Photo: Morphy Auctions
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"They're not toys! They're investments!"
It's been a common pop culture trope in TV and movies for decades: a cheap laugh at the expense of the - well, how to put this - nerd who collects rare toys in their mint condition packaging. But what happens after the punch line? Like forty years after the punch line?
Today, one remarkably forward-thinking dad is having the last laugh.
Back in the 1970s and 1980s, a father to Star Wars fanatics adopted the habit of purchasing Star Wars action figures for his children. Nothing particularly unusual about that. Less typical, though: he bought multiple of each toy, one to be played with and the others to be tucked away for safekeeping.
By happenstance, the gentleman was speaking to his friend at an antique coin-operator show, and he mentioned he was thinking of selling his kids' Star Wars toy collection. The friend is the CEO of Morphy Auctions, and when he discovered the "collection" was actually mint condition, carded figures still in their original Kenner shipping cartons, the reaction was disbelief.
The collection, now known as "The Morphy Find," sold at Morphy Auctions last week. With over 250 lots consisting of over 420 figures, total sales crossed $760k. The top result was the $41,820 paid for a very early and very rare Luke Skywalker action figure with a double-telescoping lightsaber. On more than one occasion, over $1,000 was paid for empty, original cardboard Kenner case boxes, emphasizing the rarity of the overall find.
Back when the toys debuted in the late '70s and early '80s, retail prices were generally in the $1.99 - $2.99 range. However, included in the find were some more expensive toys, like playsets. So for simplicity's sake, let's say on average he paid $4 per toy, inclusive of shipping. That may be aggressive to the high side, but we think we'll find that a $1 difference in the cost basis isn't going to be the difference maker in this multi-decade investment. We count 426 figures in the Morphy Find. At a cost of $4, that's a $1,704 outlay in total. In today's dollars, that's close to $5,000. Not nothing.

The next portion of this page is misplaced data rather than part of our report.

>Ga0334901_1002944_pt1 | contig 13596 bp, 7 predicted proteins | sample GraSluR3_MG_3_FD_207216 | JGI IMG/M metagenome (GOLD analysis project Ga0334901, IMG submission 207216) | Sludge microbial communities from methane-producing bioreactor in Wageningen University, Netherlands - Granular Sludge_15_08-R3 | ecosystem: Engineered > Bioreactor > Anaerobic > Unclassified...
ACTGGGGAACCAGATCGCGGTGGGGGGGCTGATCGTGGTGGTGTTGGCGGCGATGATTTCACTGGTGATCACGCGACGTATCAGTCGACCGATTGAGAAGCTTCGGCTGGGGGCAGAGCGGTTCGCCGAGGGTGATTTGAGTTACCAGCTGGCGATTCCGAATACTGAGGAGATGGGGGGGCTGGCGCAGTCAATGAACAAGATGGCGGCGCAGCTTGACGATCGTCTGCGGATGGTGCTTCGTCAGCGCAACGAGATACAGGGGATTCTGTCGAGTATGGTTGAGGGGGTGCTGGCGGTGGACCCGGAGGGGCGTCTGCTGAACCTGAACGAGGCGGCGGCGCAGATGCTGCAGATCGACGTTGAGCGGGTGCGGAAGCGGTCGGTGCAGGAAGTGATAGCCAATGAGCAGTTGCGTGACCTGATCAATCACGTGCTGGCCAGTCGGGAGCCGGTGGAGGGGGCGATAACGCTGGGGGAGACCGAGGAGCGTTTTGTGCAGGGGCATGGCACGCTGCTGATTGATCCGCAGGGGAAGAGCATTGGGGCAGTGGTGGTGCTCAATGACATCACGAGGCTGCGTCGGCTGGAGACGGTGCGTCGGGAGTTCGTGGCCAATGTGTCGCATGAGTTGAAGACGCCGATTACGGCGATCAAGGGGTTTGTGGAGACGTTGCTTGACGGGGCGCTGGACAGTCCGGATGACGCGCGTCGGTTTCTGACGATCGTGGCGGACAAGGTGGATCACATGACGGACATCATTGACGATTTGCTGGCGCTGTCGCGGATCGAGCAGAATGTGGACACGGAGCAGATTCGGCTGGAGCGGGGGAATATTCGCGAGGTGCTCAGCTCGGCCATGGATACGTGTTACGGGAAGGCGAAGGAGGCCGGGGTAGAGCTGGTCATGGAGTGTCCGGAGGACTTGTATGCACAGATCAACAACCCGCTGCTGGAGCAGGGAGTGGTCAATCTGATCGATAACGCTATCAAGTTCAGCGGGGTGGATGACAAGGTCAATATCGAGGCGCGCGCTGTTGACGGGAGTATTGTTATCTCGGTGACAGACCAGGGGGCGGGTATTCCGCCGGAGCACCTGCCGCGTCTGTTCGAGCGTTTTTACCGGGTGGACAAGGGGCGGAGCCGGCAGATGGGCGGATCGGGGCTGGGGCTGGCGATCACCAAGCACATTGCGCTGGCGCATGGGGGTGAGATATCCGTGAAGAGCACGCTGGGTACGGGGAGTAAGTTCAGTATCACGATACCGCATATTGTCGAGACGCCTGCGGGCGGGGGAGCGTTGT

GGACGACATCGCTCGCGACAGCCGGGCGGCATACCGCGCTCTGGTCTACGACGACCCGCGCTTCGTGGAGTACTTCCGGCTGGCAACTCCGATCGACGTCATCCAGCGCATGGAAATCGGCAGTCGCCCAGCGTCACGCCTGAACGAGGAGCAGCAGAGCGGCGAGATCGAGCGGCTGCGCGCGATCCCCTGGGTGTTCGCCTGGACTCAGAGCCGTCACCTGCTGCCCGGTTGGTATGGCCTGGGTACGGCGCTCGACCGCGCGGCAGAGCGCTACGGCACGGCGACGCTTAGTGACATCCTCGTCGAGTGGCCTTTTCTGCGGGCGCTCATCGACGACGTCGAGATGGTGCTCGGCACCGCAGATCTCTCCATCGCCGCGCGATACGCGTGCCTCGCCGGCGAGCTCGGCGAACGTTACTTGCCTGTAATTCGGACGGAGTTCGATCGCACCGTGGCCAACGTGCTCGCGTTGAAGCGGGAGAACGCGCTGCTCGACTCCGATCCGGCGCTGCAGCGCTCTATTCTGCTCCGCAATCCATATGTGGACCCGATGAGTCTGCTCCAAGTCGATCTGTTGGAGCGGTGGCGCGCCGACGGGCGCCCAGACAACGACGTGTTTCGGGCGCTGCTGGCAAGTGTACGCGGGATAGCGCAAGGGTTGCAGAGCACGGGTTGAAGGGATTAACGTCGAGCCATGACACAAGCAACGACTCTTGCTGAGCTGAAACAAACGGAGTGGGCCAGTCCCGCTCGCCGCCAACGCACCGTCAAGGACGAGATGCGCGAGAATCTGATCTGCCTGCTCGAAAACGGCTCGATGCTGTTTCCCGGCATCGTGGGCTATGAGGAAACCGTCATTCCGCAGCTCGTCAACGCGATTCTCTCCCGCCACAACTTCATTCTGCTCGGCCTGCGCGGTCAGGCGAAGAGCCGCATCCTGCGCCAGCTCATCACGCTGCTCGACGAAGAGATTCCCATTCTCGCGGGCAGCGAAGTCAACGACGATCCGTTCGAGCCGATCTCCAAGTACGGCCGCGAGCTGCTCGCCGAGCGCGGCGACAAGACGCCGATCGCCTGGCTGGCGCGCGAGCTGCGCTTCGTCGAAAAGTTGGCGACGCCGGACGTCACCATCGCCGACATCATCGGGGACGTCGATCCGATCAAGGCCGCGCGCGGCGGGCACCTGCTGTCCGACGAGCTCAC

Again for simplicity, we'll say he bought all the toys in 1983 to make it an even forty years. The total appreciation amounts to 44,778%, and on an annual basis, that's 16.5%. Even if you deduct the 20% buyer's premium from the sale proceeds, the annual return is 16.0%.
For reference, over the same time period, the annualized return of the S&P 500 with dividends reinvested was 11.2%.
So go ahead and laugh it up at the toy "investor," but one dad is laughing all the way to the bank. We can all probably agree: selling multiple empty cardboard boxes for over $1,000 is among the more impressive Jedi mind tricks we've seen.
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